Transport and Public Works MEC Bonginkosi Madikizela on Monday met with local taxi industry role-players at Khayelitsha taxi rank on proposed increases. Picture: Supplied
Transport and Public Works MEC Bonginkosi Madikizela on Monday met with local taxi industry role-players at Khayelitsha taxi rank on proposed increases. Picture: Supplied

Western Cape taxi bosses agree not to hike fares for commuters

By Sisonke Mlamla Time of article published Jun 23, 2020

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Cape Town - The South African National Taxi Council (Santaco) in the Western Cape has decided not to increase taxi fares.

Chairperson Nazeem Abdurahman said the provincial executive committee of the taxi council, comprising eight regions in the province, had lengthy meetings last week regarding potential increases.

“The leaders felt that they are not going to increase taxi fares because they are putting our commuters first. They know that they are transporting the poorest of the poor commuters,” Abdurahman said.

Transport and Public Works MEC Bonginkosi Madikizela on Monday met with local taxi industry role-players at Khayelitsha taxi rank on proposed increases.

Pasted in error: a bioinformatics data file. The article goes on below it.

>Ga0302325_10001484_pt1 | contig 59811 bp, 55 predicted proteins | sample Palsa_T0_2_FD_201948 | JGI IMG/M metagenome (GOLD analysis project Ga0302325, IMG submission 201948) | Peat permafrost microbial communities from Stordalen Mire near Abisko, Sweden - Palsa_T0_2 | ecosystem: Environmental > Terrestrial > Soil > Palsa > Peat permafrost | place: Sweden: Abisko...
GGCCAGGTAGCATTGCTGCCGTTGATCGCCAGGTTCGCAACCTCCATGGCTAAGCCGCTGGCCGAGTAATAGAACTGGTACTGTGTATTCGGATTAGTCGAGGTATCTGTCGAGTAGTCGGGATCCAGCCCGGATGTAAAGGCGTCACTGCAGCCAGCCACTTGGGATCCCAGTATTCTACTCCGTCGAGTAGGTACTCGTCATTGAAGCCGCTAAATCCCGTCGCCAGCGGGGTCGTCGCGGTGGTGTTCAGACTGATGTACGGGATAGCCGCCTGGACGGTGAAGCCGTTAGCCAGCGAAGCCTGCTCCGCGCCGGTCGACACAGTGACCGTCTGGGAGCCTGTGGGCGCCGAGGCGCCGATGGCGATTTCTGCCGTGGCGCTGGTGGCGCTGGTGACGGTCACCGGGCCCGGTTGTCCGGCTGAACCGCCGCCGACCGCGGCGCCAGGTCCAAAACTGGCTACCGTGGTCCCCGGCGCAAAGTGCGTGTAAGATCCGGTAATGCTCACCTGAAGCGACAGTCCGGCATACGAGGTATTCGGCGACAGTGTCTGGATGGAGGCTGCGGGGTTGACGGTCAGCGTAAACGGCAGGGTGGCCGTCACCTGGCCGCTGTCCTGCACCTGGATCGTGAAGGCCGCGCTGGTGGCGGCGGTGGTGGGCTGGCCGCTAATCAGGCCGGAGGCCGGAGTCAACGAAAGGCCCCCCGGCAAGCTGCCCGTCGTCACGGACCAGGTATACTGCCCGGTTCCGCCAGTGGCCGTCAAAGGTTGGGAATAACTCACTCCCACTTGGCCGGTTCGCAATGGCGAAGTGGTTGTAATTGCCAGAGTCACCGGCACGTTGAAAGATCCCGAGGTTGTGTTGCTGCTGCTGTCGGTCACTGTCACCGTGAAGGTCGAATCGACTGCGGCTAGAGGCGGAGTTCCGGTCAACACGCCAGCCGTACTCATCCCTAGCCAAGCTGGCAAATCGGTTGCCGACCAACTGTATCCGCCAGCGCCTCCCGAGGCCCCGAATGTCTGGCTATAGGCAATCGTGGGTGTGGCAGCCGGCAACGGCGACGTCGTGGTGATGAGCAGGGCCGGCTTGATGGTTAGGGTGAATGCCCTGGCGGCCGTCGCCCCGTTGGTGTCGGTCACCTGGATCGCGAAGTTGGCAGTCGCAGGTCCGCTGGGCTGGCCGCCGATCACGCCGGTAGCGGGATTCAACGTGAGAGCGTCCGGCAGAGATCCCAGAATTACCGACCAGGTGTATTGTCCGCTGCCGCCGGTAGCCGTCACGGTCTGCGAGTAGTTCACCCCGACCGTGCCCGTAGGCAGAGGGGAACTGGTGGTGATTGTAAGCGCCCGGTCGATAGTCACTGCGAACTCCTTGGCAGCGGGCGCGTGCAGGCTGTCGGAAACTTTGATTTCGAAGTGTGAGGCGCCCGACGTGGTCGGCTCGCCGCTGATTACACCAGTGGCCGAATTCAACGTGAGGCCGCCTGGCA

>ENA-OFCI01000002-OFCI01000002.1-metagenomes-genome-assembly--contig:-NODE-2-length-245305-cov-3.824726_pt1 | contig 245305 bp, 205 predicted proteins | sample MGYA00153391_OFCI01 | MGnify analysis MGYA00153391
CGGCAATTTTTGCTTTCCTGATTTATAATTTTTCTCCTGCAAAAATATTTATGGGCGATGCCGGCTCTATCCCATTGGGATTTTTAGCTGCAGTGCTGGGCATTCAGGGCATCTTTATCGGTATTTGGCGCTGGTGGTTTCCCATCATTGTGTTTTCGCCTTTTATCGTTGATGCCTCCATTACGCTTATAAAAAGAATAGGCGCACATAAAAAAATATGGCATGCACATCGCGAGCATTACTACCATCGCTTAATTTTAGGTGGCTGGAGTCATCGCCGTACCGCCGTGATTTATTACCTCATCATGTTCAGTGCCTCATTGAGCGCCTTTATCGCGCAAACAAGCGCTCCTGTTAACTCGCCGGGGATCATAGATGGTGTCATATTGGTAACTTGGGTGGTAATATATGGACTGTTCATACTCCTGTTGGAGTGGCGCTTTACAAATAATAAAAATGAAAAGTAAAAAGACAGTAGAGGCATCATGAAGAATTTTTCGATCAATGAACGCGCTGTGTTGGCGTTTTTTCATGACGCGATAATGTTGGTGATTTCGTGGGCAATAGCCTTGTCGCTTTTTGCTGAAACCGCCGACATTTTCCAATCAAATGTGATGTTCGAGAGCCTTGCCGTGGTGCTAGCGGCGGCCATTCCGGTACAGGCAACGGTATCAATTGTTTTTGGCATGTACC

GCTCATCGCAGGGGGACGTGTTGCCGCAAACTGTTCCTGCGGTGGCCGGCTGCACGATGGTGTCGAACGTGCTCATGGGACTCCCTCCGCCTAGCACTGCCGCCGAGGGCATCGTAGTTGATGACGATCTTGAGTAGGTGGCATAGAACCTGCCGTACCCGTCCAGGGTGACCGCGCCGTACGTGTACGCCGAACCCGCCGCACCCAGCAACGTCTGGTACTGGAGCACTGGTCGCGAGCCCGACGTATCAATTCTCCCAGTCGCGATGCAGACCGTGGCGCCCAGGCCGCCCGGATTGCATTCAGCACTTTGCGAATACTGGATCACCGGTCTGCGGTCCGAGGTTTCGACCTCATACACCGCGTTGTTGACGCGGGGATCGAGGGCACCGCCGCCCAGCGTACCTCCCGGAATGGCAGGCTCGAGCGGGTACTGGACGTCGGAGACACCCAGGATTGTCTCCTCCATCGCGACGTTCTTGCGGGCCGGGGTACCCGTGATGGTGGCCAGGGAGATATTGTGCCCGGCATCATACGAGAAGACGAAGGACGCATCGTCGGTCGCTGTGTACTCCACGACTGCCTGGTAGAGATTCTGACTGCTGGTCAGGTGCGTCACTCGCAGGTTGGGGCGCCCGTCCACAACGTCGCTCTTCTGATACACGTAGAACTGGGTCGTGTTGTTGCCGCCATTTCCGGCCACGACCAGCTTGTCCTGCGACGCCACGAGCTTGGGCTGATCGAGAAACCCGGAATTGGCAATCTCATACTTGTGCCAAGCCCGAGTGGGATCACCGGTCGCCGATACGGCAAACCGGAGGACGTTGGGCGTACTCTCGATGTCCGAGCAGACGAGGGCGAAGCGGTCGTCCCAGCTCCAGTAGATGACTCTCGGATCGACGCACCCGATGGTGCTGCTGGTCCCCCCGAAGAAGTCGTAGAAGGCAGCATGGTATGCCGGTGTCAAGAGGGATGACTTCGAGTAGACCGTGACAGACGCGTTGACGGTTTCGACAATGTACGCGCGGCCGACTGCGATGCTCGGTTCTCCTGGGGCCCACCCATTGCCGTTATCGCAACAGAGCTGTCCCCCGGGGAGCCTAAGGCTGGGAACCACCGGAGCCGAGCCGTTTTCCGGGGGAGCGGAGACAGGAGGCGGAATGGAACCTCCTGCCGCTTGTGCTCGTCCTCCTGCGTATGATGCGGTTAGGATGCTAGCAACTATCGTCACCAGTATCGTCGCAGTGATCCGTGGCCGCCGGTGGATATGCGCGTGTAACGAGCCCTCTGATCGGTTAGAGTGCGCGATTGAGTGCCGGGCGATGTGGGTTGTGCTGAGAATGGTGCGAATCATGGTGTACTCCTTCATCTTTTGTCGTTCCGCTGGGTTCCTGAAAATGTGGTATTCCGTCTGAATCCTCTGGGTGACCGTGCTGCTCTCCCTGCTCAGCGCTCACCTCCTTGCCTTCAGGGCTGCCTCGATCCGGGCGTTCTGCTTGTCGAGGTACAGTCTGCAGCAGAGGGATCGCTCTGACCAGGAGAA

“I want to thank the representatives of Santaco in the province for showing leadership and engaging us as government, and for their co-operation during this difficult time,” Madikizela said.

He said Santaco also agreed not to advise its members to embark on a strike because they understand that the provincial Transport and Public Works Department was engaging with them in “good faith”.

However, Madikizela added, the government still had several outstanding issues to address between the department and the minibus taxi industry, one of them "the issuing of outstanding operating licences”.

A meeting to discuss the matter has been set for July 3.

“The relief fund allocated to the taxi industry is not enough and was never meant to compensate for the loss of income,” he said.

“We believe there are more sustainable ways to deal with the loss of income affecting the taxi industry.

“The Western Cape submitted proposals to the national Department of Transport to restructure a number of grants to compensate for loss of income.”

He said those grants could not be spent because of the Covid-19 pandemic.

“We believe that we can utilise these grants through initiatives like the Red Dot, a partnership between the Western Cape government and the minibus taxi industry to deliver critical transport services as part of the fight against Covid-19.”

Madikizela said the Red Dot system has transported more than 12 000 health-care workers over 150 000km, servicing 15 health-care facilities across the metropole, including major Covid-19 treatment facilities such as Tygerberg and Groote Schuur hospitals since its launch on May 18.

Santaco provincial spokesperson Gershon Geyer said it appreciated Madikizela’s commitment towards helping the taxi industry: “We want to commend him on his advocacy of the taxi industry and looking forward to the continued partnership between Santaco and the government.”

@SISONKE_MD

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Cape Argus

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